You're missing my point. I don't hate Android or Andy Rubin. The question is why a search company, whose mission was to organize the world's information and make it findable, bought a mobile phone OS (and eventually, a mobile phone hardware company)--but neglects the Deja archive search engine, which provides access to hundreds of millions of posts of the world's information.


Because the original goal of Android, as it was explained to me at the pre-launch OHA meeting, was to bring the web (and, by connection, AdSense) to the billions of people that couldn't or wouldn't use a desktop PC browser.


"You have a problem and decide to use threads. have two Now problems. you"


Some people, when confronted with a problem, think, 'I know, I'll use floating point arithmetic'. Now they have 2.000000000000000000001 problems.


It's a shame that regular expressions are so often associated with Perl, as though they're a single topic. It's like speaking of astronomy and astrology in the same breath.


"so often"? Really? That must be a rather particular age bracket, as newer programmers probably don't know Perl at all (apart from its reputation), and the old Unix-heads know that Perl itself didn't really invent them (or basically anything, as Larry Wall would be the first to admit).

Sure, "Perl compatible" is a pretty common moniker (as in e.g. the "PCRE" library), as the POSIX (or original grep/sed) implementations are a bit anemic.

And I don't think any of them deserves to be compared with astrology, but don't particularly care to get into that argument again. About as worthless as vim/emacs/IDE discussions.


> "so often"? Really?

The relationship with Perl was a point made in the linked article. I personally don't use Perl any more, but I certainly use regular expressions.

> And I don't think any of them deserves to be compared with astrology ...

No, that wasn't meant as an analogy, just an example of contrasting entities that are sometimes confused.

> About as worthless as vim/emacs/IDE discussions.

Complete agreement.


"It's like speaking of astronomy and astrology in the same breath."

Hmm... which is which?


Well, let's just say they're different. Also, I've been told there are ten astrologers for every astronomer. :)


An astrologer has a question about stars. He says: "I know, I'll ask an astronomer." Now he has two problems.

Sigh...


Interesting quote by Zawinski in the comments:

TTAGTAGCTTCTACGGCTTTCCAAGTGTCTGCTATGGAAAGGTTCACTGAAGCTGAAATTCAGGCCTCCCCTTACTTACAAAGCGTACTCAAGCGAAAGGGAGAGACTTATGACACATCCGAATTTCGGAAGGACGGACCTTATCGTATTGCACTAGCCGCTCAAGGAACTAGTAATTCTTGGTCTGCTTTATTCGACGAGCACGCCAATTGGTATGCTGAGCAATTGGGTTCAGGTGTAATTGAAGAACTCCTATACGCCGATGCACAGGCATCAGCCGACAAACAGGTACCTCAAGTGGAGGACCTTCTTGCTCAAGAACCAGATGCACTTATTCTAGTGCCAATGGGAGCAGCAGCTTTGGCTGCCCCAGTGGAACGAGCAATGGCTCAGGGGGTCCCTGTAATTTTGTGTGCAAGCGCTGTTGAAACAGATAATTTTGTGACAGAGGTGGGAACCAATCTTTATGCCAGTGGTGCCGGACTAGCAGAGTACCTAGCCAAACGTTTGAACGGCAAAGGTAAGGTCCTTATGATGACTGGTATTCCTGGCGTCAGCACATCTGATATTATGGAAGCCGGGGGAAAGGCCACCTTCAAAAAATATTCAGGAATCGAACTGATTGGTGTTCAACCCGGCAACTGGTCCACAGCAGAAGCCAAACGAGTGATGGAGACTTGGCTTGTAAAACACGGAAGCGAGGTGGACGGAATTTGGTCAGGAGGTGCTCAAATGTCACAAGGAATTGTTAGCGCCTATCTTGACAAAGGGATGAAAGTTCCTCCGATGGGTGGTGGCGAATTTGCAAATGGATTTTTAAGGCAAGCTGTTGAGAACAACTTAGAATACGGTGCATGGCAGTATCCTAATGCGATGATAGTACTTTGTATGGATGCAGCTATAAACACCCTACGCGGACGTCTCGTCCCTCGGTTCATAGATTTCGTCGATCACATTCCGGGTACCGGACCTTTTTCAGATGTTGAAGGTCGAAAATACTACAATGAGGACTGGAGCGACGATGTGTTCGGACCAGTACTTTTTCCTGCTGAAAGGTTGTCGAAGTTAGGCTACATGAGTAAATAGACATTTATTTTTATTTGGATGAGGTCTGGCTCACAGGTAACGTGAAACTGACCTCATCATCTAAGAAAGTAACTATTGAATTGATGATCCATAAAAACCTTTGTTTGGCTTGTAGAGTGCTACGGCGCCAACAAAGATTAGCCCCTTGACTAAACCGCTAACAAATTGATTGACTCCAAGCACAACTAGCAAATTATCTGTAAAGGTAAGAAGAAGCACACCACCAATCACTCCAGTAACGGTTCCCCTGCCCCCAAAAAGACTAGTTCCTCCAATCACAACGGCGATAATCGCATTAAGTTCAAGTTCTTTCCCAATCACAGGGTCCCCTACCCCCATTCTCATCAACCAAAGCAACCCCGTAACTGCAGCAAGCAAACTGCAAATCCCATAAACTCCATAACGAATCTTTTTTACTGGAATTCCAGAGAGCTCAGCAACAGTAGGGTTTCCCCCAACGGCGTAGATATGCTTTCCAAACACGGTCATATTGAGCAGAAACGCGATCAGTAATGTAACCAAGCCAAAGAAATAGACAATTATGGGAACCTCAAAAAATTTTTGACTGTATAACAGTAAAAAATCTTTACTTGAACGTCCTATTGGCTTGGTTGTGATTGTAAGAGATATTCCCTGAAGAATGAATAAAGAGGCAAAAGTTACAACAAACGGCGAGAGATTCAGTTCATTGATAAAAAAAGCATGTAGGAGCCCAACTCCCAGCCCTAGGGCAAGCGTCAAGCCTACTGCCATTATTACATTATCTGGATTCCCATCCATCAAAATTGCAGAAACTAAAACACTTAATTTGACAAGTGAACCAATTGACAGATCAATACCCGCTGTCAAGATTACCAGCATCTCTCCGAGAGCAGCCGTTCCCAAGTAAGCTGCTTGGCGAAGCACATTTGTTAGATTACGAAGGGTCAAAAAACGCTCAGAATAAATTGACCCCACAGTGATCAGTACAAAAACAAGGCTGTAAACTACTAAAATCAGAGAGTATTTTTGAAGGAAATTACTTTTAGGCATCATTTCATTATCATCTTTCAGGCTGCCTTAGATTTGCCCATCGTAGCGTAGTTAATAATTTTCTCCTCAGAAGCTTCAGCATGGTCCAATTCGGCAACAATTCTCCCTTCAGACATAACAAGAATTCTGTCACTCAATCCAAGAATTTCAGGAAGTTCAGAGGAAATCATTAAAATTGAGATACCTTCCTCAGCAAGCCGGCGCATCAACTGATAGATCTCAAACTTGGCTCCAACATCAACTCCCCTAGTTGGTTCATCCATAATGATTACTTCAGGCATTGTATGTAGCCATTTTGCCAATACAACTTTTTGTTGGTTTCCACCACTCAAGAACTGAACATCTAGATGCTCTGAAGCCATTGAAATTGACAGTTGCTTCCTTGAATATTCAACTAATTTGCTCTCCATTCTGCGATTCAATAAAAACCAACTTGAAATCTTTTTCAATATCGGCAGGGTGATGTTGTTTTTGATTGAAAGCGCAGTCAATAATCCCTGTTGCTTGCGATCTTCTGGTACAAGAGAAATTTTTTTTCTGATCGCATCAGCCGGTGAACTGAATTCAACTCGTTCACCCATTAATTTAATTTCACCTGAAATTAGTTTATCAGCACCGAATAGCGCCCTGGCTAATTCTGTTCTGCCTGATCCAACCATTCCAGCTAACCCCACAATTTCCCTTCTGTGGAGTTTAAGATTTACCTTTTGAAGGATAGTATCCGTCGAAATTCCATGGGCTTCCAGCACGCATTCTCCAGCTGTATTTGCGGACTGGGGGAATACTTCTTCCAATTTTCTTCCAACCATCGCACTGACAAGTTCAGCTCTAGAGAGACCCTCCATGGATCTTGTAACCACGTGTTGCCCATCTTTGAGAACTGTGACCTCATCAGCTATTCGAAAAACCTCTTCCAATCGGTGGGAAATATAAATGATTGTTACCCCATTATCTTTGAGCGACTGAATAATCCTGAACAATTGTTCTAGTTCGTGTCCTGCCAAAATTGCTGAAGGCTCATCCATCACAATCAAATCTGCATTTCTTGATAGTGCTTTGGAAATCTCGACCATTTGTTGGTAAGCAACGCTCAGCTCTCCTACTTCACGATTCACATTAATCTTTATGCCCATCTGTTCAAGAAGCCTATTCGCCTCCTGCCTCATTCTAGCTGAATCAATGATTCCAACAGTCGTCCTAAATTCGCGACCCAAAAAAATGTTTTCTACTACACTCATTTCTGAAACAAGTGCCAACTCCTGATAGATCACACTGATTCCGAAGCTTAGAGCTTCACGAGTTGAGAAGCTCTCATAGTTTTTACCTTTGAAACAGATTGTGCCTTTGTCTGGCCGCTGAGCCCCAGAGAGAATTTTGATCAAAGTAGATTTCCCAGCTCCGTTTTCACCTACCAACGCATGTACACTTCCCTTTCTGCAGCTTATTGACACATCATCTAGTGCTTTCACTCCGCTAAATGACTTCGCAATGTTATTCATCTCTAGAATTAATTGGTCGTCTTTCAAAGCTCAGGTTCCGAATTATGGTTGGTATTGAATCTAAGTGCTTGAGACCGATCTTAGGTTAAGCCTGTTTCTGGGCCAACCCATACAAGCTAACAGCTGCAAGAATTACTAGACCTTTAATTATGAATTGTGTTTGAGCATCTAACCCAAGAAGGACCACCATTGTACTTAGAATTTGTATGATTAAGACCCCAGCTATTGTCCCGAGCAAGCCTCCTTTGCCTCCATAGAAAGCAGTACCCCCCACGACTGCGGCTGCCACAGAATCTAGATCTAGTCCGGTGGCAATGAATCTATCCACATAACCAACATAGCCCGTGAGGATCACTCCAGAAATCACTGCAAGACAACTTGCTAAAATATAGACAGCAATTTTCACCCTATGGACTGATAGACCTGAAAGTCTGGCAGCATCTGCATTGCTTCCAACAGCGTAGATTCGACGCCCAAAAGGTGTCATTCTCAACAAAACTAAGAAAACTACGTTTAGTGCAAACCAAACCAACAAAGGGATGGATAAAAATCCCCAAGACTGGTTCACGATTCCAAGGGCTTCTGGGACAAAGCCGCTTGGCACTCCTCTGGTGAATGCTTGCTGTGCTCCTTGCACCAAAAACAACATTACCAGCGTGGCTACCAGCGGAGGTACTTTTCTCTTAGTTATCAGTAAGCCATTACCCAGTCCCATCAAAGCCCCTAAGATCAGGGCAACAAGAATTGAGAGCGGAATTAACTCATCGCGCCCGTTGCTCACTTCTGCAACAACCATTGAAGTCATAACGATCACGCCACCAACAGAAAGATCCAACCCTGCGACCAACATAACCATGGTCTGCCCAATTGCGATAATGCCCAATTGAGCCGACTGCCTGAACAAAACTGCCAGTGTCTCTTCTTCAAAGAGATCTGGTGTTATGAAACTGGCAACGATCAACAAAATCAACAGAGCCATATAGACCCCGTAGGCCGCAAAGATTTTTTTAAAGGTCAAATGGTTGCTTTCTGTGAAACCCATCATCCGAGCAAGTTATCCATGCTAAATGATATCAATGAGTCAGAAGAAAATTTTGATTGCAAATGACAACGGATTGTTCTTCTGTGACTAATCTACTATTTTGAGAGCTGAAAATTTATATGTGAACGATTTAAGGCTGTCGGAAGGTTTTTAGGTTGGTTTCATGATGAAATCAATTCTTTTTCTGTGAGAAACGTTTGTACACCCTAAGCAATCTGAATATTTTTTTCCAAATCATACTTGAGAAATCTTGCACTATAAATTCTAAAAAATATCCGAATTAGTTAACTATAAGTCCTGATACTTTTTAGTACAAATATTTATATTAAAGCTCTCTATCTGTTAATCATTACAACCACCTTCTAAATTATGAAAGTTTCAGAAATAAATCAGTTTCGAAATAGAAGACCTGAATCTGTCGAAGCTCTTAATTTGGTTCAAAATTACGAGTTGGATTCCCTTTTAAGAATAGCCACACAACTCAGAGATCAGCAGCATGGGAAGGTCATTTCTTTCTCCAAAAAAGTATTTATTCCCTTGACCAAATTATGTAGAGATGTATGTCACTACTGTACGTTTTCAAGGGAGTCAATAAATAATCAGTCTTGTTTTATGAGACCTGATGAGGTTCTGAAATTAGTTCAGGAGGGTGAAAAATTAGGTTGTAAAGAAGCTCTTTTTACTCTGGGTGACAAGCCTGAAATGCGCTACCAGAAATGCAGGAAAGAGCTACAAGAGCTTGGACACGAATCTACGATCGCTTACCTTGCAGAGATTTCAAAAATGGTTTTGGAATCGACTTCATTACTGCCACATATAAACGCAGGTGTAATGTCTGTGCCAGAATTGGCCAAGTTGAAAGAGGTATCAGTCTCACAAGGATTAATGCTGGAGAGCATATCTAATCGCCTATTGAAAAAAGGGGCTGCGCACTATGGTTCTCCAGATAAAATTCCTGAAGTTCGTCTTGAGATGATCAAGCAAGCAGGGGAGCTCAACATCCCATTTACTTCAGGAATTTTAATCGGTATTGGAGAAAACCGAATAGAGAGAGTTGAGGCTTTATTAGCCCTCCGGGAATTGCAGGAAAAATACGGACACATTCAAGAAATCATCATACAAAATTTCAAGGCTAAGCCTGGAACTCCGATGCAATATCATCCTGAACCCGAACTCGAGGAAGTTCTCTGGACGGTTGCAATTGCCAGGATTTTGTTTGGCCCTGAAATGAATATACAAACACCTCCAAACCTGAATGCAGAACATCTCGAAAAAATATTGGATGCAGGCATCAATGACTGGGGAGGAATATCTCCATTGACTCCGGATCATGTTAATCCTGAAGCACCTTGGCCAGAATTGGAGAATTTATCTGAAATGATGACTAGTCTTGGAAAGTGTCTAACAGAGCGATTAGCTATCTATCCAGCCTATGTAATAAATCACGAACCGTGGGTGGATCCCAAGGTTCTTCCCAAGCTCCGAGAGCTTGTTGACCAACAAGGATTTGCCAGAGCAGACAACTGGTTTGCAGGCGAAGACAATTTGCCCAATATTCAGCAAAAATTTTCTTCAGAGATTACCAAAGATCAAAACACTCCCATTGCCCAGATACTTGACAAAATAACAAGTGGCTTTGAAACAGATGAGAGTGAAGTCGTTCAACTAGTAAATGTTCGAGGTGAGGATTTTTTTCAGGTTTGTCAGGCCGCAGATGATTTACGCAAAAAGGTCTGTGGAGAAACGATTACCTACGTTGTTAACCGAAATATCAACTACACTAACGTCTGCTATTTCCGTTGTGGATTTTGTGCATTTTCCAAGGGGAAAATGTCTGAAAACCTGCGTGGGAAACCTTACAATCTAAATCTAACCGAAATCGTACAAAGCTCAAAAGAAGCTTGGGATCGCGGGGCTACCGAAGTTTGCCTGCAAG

Third: obviously I got Kelly’s joke about “streams of
    bytes”, uh, that’s why I quoted it. It’s funny, and it 
    makes the point (which I fully agree with) that the 
    decades-old Unix “pipe” model is just plain dumb, 
    because it forces you to think of everything as 
    serializable text, even things that are fundamentally
    not text, or that are not sensibly serializable.


I like the backhanded comment jwz pays Perl in the comments. To paraphrase: “Perl; it’s not as bad as sed.”

Could really apply to everything. “Php; It's not as bad as Perl” (maybe). “Java; It's not as bad as C++”, etc.

Thinkgeek, are you listening? Would make an awesome geek coffeecup/T-shirt set.


> “Php; It's not as bad as Perl”

PHP is not as bad as Perl, it's worse.


That depends on which version of PHP you're comparing with which version of Perl.

Both have their strong points, both have their weak points.


Today's relevant xkcd: http://xkcd.com/1171/


Perhaps it's just me, but I find surreal how discussions on the internet 16 years ago were pretty much as they are today.


http://www.pompeiana.org/resources/ancient/graffiti%20from%2...

It's translations of Roman graffiti found in Pompeii. If you're surprised human nature hasn't changed in 16 years, prepare to be flabbergasted. :)


On April 19th, I made bread

I guess Twitter was pretty much the same back then, too.


We are some slow species when it comes to evolution it seems.


Its not surreal, just that people aren't moving on. Just solving the same problems over again using new toys; and often doing a poor job of it because they do not understand engineering fundamentals of their problem space.


Slight tangent: Anyone interested in the substance of the post should also read Russ Cox's "Regular Expression Matching Can Be Simple And Fast" for why Friedl is wrong:

http://swtch.com/~rsc/regexp/regexp1.html


That was a fun paper to skim, thanks for the link. Gonna peek at the other links in the Summary section at the bottom.


...and now I understand today's XKCD [0] - I'd never heard this quote 'til today either. All is right with the world again :)

[0] - http://xkcd.com/1171/


In future similar situations, the xkcd individual thread forum may help:

http://forums.xkcd.com/viewforum.php?f=7



I'm surprised no one mentioned this one: http://xkcd.com/208/


You have a problem, so you code a solution in Perl. Now you have at least three problems.


Some people, when confronted with a problem, think “I know, I’ll quote Jamie Zawinski.” Now they have two problems.

Attributed to Mark Pilgrim in a comment at http://shreevatsa.wordpress.com/2009/06/23/who-said-that/


Great article, thanks to the author for chasing down and cataloguing another entertaining and fine piece of geek lore.


That broken link in the article is working fine for me. Did Google repair the issues with the Deja News archive?


Funny, I found myself referencing jwz when I called Wayland a CADT-compliant approach to the problems with X.